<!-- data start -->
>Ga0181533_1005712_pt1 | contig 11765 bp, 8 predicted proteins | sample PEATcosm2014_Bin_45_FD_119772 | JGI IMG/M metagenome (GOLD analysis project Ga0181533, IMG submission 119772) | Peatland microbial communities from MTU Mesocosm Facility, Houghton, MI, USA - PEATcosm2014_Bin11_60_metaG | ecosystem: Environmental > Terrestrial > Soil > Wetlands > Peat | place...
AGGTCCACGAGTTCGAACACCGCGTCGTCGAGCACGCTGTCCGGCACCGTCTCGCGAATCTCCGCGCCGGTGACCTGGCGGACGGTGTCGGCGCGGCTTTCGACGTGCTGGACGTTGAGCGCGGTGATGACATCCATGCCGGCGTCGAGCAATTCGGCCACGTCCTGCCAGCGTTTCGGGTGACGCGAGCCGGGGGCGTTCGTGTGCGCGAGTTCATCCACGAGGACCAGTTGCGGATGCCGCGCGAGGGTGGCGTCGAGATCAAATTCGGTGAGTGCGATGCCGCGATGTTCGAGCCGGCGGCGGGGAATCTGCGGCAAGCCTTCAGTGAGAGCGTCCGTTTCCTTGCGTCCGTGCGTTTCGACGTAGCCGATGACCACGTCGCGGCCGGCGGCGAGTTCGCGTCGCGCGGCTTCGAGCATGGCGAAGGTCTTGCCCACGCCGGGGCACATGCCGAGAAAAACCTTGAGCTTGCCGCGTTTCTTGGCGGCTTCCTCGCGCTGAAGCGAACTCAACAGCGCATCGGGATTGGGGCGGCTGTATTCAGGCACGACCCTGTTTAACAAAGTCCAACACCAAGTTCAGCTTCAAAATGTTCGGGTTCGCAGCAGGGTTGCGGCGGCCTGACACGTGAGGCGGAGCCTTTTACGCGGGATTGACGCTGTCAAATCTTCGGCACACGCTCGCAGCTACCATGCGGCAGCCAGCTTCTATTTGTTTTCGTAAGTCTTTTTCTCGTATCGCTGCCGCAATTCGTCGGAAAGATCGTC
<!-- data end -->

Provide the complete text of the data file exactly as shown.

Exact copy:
>Ga0181533_1005712_pt1 | contig 11765 bp, 8 predicted proteins | sample PEATcosm2014_Bin_45_FD_119772 | JGI IMG/M metagenome (GOLD analysis project Ga0181533, IMG submission 119772) | Peatland microbial communities from MTU Mesocosm Facility, Houghton, MI, USA - PEATcosm2014_Bin11_60_metaG | ecosystem: Environmental > Terrestrial > Soil > Wetlands > Peat | place...
AGGTCCACGAGTTCGAACACCGCGTCGTCGAGCACGCTGTCCGGCACCGTCTCGCGAATCTCCGCGCCGGTGACCTGGCGGACGGTGTCGGCGCGGCTTTCGACGTGCTGGACGTTGAGCGCGGTGATGACATCCATGCCGGCGTCGAGCAATTCGGCCACGTCCTGCCAGCGTTTCGGGTGACGCGAGCCGGGGGCGTTCGTGTGCGCGAGTTCATCCACGAGGACCAGTTGCGGATGCCGCGCGAGGGTGGCGTCGAGATCAAATTCGGTGAGTGCGATGCCGCGATGTTCGAGCCGGCGGCGGGGAATCTGCGGCAAGCCTTCAGTGAGAGCGTCCGTTTCCTTGCGTCCGTGCGTTTCGACGTAGCCGATGACCACGTCGCGGCCGGCGGCGAGTTCGCGTCGCGCGGCTTCGAGCATGGCGAAGGTCTTGCCCACGCCGGGGCACATGCCGAGAAAAACCTTGAGCTTGCCGCGTTTCTTGGCGGCTTCCTCGCGCTGAAGCGAACTCAACAGCGCATCGGGATTGGGGCGGCTGTATTCAGGCACGACCCTGTTTAACAAAGTCCAACACCAAGTTCAGCTTCAAAATGTTCGGGTTCGCAGCAGGGTTGCGGCGGCCTGACACGTGAGGCGGAGCCTTTTACGCGGGATTGACGCTGTCAAATCTTCGGCACACGCTCGCAGCTACCATGCGGCAGCCAGCTTCTATTTGTTTTCGTAAGTCTTTTTCTCGTATCGCTGCCGCAATTCGTCGGAAAGATCGTC